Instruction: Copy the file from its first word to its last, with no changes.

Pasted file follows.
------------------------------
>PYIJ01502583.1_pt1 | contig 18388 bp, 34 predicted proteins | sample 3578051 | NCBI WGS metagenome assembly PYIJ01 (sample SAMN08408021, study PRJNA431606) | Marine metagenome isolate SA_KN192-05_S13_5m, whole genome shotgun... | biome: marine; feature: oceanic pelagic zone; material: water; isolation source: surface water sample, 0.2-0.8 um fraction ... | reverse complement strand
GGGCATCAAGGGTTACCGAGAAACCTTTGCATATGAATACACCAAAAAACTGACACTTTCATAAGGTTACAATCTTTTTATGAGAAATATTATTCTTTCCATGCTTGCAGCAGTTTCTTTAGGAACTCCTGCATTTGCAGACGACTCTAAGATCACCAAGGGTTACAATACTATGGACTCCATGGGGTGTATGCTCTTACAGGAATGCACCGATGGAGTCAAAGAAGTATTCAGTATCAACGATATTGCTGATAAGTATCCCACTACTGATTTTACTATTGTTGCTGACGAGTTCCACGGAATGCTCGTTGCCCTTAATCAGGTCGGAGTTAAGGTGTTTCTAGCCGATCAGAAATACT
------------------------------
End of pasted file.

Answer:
>PYIJ01502583.1_pt1 | contig 18388 bp, 34 predicted proteins | sample 3578051 | NCBI WGS metagenome assembly PYIJ01 (sample SAMN08408021, study PRJNA431606) | Marine metagenome isolate SA_KN192-05_S13_5m, whole genome shotgun... | biome: marine; feature: oceanic pelagic zone; material: water; isolation source: surface water sample, 0.2-0.8 um fraction ... | reverse complement strand
GGGCATCAAGGGTTACCGAGAAACCTTTGCATATGAATACACCAAAAAACTGACACTTTCATAAGGTTACAATCTTTTTATGAGAAATATTATTCTTTCCATGCTTGCAGCAGTTTCTTTAGGAACTCCTGCATTTGCAGACGACTCTAAGATCACCAAGGGTTACAATACTATGGACTCCATGGGGTGTATGCTCTTACAGGAATGCACCGATGGAGTCAAAGAAGTATTCAGTATCAACGATATTGCTGATAAGTATCCCACTACTGATTTTACTATTGTTGCTGACGAGTTCCACGGAATGCTCGTTGCCCTTAATCAGGTCGGAGTTAAGGTGTTTCTAGCCGATCAGAAATACT